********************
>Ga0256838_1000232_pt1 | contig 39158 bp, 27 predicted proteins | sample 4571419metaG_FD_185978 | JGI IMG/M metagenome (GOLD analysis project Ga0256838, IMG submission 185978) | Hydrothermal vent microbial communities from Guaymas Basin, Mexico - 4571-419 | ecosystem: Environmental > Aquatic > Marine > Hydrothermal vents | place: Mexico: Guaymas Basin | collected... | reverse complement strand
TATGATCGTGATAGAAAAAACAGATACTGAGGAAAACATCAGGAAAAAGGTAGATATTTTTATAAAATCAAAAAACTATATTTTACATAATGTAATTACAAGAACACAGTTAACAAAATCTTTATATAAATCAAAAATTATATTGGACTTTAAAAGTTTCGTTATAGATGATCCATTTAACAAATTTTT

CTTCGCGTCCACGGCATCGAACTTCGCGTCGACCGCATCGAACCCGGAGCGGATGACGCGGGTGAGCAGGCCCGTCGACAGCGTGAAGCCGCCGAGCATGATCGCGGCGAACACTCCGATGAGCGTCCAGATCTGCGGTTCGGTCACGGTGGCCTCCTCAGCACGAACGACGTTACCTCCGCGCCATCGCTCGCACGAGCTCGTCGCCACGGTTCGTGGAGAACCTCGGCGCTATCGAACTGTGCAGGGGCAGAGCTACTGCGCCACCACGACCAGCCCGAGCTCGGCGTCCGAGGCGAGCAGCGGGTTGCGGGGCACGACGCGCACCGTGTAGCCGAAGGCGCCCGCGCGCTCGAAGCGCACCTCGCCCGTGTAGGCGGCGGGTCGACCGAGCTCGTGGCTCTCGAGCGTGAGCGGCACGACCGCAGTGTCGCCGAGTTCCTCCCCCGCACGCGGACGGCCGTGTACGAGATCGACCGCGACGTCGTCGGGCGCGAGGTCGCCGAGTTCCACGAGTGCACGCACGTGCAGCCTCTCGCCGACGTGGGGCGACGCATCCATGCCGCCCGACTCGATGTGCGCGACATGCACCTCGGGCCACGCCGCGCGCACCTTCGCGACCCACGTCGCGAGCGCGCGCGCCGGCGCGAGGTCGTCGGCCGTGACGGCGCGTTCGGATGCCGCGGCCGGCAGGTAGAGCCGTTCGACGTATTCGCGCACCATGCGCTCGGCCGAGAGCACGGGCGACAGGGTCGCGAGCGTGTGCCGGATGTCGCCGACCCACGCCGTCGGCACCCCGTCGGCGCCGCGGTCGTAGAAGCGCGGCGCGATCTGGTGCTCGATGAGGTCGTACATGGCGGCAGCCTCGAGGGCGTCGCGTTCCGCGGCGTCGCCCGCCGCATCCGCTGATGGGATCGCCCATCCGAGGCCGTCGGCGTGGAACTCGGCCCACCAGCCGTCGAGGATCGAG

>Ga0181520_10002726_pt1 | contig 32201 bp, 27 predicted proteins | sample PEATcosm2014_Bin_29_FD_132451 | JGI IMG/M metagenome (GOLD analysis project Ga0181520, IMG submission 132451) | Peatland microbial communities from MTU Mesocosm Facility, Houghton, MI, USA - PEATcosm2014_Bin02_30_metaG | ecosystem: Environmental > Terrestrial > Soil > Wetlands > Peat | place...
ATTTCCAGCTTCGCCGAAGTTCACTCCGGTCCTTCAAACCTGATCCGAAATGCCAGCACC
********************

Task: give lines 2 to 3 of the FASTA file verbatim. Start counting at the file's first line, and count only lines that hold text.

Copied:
TATGATCGTGATAGAAAAAACAGATACTGAGGAAAACATCAGGAAAAAGGTAGATATTTTTATAAAATCAAAAAACTATATTTTACATAATGTAATTACAAGAACACAGTTAACAAAATCTTTATATAAATCAAAAATTATATTGGACTTTAAAAGTTTCGTTATAGATGATCCATTTAACAAATTTTT

CTTCGCGTCCACGGCATCGAACTTCGCGTCGACCGCATCGAACCCGGAGCGGATGACGCGGGTGAGCAGGCCCGTCGACAGCGTGAAGCCGCCGAGCATGATCGCGGCGAACACTCCGATGAGCGTCCAGATCTGCGGTTCGGTCACGGTGGCCTCCTCAGCACGAACGACGTTACCTCCGCGCCATCGCTCGCACGAGCTCGTCGCCACGGTTCGTGGAGAACCTCGGCGCTATCGAACTGTGCAGGGGCAGAGCTACTGCGCCACCACGACCAGCCCGAGCTCGGCGTCCGAGGCGAGCAGCGGGTTGCGGGGCACGACGCGCACCGTGTAGCCGAAGGCGCCCGCGCGCTCGAAGCGCACCTCGCCCGTGTAGGCGGCGGGTCGACCGAGCTCGTGGCTCTCGAGCGTGAGCGGCACGACCGCAGTGTCGCCGAGTTCCTCCCCCGCACGCGGACGGCCGTGTACGAGATCGACCGCGACGTCGTCGGGCGCGAGGTCGCCGAGTTCCACGAGTGCACGCACGTGCAGCCTCTCGCCGACGTGGGGCGACGCATCCATGCCGCCCGACTCGATGTGCGCGACATGCACCTCGGGCCACGCCGCGCGCACCTTCGCGACCCACGTCGCGAGCGCGCGCGCCGGCGCGAGGTCGTCGGCCGTGACGGCGCGTTCGGATGCCGCGGCCGGCAGGTAGAGCCGTTCGACGTATTCGCGCACCATGCGCTCGGCCGAGAGCACGGGCGACAGGGTCGCGAGCGTGTGCCGGATGTCGCCGACCCACGCCGTCGGCACCCCGTCGGCGCCGCGGTCGTAGAAGCGCGGCGCGATCTGGTGCTCGATGAGGTCGTACATGGCGGCAGCCTCGAGGGCGTCGCGTTCCGCGGCGTCGCCCGCCGCATCCGCTGATGGGATCGCCCATCCGAGGCCGTCGGCGTGGAACTCGGCCCACCAGCCGTCGAGGATCGAG